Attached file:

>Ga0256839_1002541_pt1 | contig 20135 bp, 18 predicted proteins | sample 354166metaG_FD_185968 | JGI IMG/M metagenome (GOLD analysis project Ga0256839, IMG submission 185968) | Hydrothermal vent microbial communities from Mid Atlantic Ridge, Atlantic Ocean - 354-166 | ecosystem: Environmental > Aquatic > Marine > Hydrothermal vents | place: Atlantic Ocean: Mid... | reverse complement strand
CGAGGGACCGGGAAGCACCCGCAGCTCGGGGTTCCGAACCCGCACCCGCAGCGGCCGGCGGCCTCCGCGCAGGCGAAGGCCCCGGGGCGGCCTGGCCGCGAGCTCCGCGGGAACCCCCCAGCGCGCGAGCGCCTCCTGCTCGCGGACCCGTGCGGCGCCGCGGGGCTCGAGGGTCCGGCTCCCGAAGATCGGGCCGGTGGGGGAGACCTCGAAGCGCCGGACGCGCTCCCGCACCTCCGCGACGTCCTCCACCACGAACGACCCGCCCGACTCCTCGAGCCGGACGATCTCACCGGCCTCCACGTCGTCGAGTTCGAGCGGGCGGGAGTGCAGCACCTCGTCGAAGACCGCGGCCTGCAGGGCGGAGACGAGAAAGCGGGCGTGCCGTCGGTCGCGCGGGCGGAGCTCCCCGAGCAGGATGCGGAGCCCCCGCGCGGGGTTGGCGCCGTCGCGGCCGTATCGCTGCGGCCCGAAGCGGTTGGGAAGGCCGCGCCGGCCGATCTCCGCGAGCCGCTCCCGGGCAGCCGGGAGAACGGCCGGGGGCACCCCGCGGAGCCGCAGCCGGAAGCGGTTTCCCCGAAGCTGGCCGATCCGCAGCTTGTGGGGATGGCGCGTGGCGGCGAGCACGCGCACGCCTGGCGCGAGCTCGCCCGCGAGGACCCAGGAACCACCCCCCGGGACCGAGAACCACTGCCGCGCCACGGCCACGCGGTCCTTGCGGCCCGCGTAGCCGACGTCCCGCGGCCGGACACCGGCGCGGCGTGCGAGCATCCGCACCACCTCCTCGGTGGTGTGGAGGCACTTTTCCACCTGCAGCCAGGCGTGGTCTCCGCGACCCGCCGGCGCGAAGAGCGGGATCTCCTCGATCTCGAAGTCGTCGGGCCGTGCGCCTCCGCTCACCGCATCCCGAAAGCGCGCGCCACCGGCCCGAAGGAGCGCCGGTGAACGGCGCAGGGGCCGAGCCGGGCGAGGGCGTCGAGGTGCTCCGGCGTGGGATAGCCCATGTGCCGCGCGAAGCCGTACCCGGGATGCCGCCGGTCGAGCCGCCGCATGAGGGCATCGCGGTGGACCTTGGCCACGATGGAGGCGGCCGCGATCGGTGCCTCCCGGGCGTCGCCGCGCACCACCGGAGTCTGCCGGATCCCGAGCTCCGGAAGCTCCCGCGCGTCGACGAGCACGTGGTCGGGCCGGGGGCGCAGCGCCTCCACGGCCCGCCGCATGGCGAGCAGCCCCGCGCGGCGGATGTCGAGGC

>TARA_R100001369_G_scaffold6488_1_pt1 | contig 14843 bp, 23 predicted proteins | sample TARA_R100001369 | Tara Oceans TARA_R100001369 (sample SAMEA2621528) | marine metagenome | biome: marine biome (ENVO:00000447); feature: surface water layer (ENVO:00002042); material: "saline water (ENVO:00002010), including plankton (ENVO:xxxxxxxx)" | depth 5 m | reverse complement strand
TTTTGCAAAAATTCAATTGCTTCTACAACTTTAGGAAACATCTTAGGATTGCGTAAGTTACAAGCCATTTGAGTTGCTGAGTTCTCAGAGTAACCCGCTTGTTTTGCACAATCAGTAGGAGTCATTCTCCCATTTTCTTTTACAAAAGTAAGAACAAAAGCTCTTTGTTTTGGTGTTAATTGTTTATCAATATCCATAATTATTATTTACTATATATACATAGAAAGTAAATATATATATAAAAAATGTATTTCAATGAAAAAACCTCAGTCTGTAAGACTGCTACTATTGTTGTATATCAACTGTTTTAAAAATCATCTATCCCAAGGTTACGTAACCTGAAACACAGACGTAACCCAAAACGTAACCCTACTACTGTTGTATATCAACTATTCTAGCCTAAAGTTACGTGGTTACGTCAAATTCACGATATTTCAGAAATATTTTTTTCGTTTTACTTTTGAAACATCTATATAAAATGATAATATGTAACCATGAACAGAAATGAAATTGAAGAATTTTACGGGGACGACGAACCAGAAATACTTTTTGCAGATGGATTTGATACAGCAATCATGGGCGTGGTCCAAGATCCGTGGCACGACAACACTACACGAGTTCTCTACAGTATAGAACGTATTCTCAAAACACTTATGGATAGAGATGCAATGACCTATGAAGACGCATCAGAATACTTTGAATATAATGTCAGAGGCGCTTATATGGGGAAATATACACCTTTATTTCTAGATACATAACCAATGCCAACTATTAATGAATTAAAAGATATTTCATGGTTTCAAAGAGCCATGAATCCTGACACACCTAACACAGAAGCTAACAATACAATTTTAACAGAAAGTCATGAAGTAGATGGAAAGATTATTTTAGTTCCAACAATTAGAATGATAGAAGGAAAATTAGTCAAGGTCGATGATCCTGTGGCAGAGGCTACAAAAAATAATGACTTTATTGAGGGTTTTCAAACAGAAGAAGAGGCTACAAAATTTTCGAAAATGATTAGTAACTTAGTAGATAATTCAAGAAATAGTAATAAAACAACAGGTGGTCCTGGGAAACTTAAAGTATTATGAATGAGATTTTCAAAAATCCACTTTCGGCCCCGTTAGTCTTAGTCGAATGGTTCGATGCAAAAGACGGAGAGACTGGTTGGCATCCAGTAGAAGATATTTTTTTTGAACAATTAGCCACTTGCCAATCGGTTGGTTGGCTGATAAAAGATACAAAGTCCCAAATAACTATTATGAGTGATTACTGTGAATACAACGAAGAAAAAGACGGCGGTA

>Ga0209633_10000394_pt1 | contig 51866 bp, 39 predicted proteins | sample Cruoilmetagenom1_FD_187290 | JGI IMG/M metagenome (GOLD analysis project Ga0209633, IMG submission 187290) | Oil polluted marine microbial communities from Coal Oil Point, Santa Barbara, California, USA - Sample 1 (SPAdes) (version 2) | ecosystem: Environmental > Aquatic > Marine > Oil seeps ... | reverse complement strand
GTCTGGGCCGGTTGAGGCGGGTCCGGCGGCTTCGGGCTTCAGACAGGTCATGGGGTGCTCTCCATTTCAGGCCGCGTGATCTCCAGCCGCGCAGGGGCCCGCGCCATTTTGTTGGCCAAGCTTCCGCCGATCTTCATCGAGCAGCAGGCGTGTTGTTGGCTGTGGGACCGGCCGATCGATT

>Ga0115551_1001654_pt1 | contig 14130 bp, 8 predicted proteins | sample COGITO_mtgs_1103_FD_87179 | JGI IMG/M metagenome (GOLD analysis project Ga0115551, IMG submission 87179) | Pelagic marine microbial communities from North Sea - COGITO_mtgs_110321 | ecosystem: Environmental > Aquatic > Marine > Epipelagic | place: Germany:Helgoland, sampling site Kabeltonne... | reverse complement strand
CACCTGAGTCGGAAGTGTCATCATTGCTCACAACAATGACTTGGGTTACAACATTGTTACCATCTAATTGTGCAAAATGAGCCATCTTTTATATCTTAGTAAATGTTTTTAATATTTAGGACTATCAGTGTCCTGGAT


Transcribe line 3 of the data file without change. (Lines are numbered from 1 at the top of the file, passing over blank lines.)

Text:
>TARA_R100001369_G_scaffold6488_1_pt1 | contig 14843 bp, 23 predicted proteins | sample TARA_R100001369 | Tara Oceans TARA_R100001369 (sample SAMEA2621528) | marine metagenome | biome: marine biome (ENVO:00000447); feature: surface water layer (ENVO:00002042); material: "saline water (ENVO:00002010), including plankton (ENVO:xxxxxxxx)" | depth 5 m | reverse complement strand